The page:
"A Wrinkle in Time" Features Complex Characters

At the play, A WRINKLE IN TIME, you will meet fascinating and complex characters. 

Have you ever felt that you were different from everyone else and that being different was a horrible thing? I know I have. That is exactly the way Meg, Charles Wallace, and Calvin feel when we first meet them. 

Meg, the daughter of two scientists, is seen by others as not terribly bright and very emotional.  On top of that, she has a beautiful mother!

 Meg, loving her brilliant little brother, Charles Wallace, tries to protect him from those who think he is a “moron.” Charles Wallace, in turn, handles people by not speaking; he feels he cannot be himself because the world would not accept or understand his intellect!

Then we have Calvin.  He is the popular kid who hides behind a persona that is not really him.  As the three search for the Murrys’ father, the young people learn a great deal about themselves.  What are my strengths?  What are my weaknesses?  How can I be me and get along and contribute to the world?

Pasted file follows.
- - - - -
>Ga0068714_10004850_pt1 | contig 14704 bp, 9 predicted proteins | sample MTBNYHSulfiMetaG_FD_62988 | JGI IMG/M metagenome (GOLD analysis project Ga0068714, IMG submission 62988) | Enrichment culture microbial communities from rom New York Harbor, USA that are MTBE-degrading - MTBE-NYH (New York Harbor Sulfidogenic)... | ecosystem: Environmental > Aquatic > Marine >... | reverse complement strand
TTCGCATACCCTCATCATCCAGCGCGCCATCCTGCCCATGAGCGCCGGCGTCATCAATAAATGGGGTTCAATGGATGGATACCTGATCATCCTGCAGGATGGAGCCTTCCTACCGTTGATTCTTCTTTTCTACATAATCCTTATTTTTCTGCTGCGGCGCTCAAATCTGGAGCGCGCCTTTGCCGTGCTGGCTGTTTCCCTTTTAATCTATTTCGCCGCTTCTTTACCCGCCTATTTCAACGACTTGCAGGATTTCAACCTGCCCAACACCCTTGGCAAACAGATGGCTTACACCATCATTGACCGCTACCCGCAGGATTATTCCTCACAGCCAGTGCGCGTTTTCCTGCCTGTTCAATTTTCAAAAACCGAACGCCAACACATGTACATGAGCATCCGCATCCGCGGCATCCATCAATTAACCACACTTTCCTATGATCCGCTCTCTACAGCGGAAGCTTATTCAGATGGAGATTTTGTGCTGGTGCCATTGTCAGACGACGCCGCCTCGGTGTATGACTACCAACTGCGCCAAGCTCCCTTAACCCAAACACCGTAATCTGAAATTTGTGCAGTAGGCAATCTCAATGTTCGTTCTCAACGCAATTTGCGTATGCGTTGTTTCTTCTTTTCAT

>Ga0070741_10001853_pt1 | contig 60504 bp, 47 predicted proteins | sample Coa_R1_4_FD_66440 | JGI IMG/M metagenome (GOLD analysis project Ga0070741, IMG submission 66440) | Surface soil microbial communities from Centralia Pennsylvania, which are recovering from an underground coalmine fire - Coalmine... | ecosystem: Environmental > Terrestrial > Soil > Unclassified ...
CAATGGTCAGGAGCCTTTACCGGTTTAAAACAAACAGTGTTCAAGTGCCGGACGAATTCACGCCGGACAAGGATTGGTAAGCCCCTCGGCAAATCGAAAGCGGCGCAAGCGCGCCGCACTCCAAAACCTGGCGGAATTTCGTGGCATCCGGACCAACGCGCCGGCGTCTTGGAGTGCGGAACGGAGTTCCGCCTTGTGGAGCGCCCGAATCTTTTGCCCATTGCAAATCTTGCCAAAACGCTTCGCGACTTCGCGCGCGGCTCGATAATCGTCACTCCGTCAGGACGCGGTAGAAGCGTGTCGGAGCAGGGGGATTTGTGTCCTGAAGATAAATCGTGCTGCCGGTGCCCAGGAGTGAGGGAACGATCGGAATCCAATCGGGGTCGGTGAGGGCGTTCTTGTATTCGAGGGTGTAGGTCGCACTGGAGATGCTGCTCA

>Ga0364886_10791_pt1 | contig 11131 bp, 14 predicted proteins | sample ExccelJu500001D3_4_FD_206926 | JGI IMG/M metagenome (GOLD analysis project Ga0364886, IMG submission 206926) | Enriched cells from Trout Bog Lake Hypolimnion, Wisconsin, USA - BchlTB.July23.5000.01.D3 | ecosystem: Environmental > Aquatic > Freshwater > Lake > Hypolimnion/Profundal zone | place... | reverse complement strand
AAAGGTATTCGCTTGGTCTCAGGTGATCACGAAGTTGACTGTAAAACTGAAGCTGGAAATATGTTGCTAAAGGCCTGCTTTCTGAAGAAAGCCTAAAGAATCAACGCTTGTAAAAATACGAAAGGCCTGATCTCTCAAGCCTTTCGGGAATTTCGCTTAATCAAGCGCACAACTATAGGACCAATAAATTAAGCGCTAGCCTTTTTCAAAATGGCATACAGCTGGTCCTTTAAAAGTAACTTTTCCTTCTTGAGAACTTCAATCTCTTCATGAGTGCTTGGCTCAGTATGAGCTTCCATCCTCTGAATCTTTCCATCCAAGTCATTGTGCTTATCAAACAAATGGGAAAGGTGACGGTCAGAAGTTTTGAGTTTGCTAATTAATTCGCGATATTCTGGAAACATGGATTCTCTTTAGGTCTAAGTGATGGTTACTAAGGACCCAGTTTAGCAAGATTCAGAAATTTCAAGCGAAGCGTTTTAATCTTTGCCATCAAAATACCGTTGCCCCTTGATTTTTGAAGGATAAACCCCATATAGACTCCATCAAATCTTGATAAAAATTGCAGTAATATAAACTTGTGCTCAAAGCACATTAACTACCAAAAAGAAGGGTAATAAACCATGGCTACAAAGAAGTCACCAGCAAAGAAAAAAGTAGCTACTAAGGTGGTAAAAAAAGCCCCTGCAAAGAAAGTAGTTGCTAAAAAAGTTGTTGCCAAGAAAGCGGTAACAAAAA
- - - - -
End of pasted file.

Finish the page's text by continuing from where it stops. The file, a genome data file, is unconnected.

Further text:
A discussion of the characters in this play would not be complete without recognizing Mrs. whatsit, Mrs. Who, Mrs. Which and Aunt Beast.  These are characters who nurture and assist our major characters as they grow and learn.  They are all characters of fantasy, and once again, we all need to call on our imaginations to delight in their goodness and love.

We must also examine those characters in our play who fight against love and against what is good. The main source of evil in A WRINKLE IN TIME is, of course, IT.  IT attempts to control our characters and make our trio, and everyone, think like IT.  No independent thought or uniqueness is allowed by IT.

Finally, one of the big questions the play causes me to ask is, which character am I the most like?  Can I learn anything from this character and the other characters about me?

 P.S.—Isn’t it great that Madeleine L’Engle made the main character a female? (When the book was published, a female protagonist was VERY unusual.)

Olivia Bastian, Educator and Board Chair of Lyric Arts